How Old Is My Pocket Knife?

posted in: Pocket Knives | 2

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Being a history buff, I am very much interested in knowing the age of each pocket knife in my collection.  While some knives are fairly easy to determine an exact age, others are more challenging and only rough time frame (plus or minus 15 years) can be established.   Knowing the age of a knife gives insight such as the time period it came from (Civil War, Great Depression, etc.), who may have used it and what it may have “lived through.”  There are many characteristics that help to shed light on the age of pocket knives.  These characteristics are discussed below.

I learned about many of the following tips from my absolute favorite knife book; Levine’s Guide to Knives and Their Values.  Even though they are out of print, they contain a wealth of knowledge and I highly suggest you pick up a copy wherever you can.  I would suggest getting the 1st – 4th editions.

Handle Material

Handle materials like stag, horn and smooth bone have been around for hundreds of years and are generally not helpful when establishing an age.  However, some handle material can be helpful.  Smooth or sawcut bone that has grid lines in it, sometimes referred to as scored bone, appear on many early 19th century knives including barlows.  Jigged bone (dyed, mechanically dimpled or gouged cattle bone) was introduced in the mid 1800’s and was used extensively until the 1950s.  Many knife makers switched to cheaper jigged delrin (synthetic) handles after this time period.

Ivory and tortoise shell have been banned on the market for many years and usually dates a knife to the 19th century or even before!

pocket knife handle materials
scored bone, jigged bone, celluloid

Celluloid, a plastic handle covering that can be found in many colors and designs, was first used in the 1870’s.  Because it could be made into a wide variety of colors, it became a popular choice for knife handles.  Celluloid was found in red, white and blue on patriotic scout knives as well as the collectible varieties of Goldstone and Christmas tree.  Celluloid enjoyed its peak in popularity during the 1920s and 1930s and began to be phased out around 1940 due to its potential flammability and propensity to decompose over time.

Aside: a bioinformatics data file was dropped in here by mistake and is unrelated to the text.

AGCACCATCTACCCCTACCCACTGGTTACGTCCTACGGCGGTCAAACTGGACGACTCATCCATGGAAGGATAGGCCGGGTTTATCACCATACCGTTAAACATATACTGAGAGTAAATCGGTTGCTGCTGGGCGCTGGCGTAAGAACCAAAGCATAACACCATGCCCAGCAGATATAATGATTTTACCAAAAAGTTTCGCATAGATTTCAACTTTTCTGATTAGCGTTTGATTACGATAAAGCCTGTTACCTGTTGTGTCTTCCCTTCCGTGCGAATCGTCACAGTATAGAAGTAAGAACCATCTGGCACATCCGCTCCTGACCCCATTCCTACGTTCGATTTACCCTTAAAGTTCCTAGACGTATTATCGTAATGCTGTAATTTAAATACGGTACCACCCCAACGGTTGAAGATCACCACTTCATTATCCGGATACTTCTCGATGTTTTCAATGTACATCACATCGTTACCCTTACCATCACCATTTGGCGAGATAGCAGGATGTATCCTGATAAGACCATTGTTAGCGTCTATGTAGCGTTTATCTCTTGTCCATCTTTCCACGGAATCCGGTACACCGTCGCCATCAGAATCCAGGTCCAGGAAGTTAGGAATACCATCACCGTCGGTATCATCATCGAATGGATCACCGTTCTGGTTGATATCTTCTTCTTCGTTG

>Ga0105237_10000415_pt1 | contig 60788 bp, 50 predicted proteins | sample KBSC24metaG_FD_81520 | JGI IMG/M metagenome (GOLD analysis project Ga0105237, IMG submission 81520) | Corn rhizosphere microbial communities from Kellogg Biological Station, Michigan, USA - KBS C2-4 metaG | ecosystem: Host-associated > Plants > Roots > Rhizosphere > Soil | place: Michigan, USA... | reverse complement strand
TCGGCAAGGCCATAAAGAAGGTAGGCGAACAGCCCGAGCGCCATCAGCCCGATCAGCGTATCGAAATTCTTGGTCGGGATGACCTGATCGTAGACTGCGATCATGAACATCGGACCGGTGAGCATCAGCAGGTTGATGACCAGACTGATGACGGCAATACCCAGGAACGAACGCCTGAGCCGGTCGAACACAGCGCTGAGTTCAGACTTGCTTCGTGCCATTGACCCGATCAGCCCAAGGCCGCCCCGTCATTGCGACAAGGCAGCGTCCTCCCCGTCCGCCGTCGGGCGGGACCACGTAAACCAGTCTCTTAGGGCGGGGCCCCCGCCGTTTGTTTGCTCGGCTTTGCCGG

Tang Stamps

Company Names – obviously knowing what company made the knife is one of the easiest ways to determine its age.  For example, Ulster Knife Co was in business and made knives from 1876 through the 1970s.  However, the fact that there are a few distinct tang stamps helps us to zoom in and get a better idea of when the knives were made.  Knives marked “Ulster Knife Co”  were made between 1876 and c. 1941 and knives marked “Ulster USA” were made after 1941.  In addition, Case knives have a widely known tang stamp system that helps to date their knives.  The “dot system” helps to identify the exact year a Case knife was made between the years 1970 to present. Goins’ Encyclopedia Of Cutlery Markings is an amazing resource when it comes to finding out when different companies made knives.  This book is a must for every knife collector.  

case pocket knife
Case XX U.S.A. (no dots) stamp – 1965-1969

Patent numbers:  usually six or seven digits, sometimes appear on the tang and may help to indicate age.  Different patent numbers correspond to different years.  For example, a patent number of 945010 was applied for in 1910.  As a result, the collector would know the earliest date a knife could have been made.  However, keep in mind that knives were typically made for several years after the patent was applied for.

In addition, the presence or absence of the word ‘England’ and ‘Germany’ on the blades of knives is significant as well.  The United States passed the Tariff Act of 1890 and required all cutlery to display the country of origin on the tang stamp.  As a result, any knife bearing stamps that include “Solingen, Germany” or “Sheffield, England” would be made post 1890.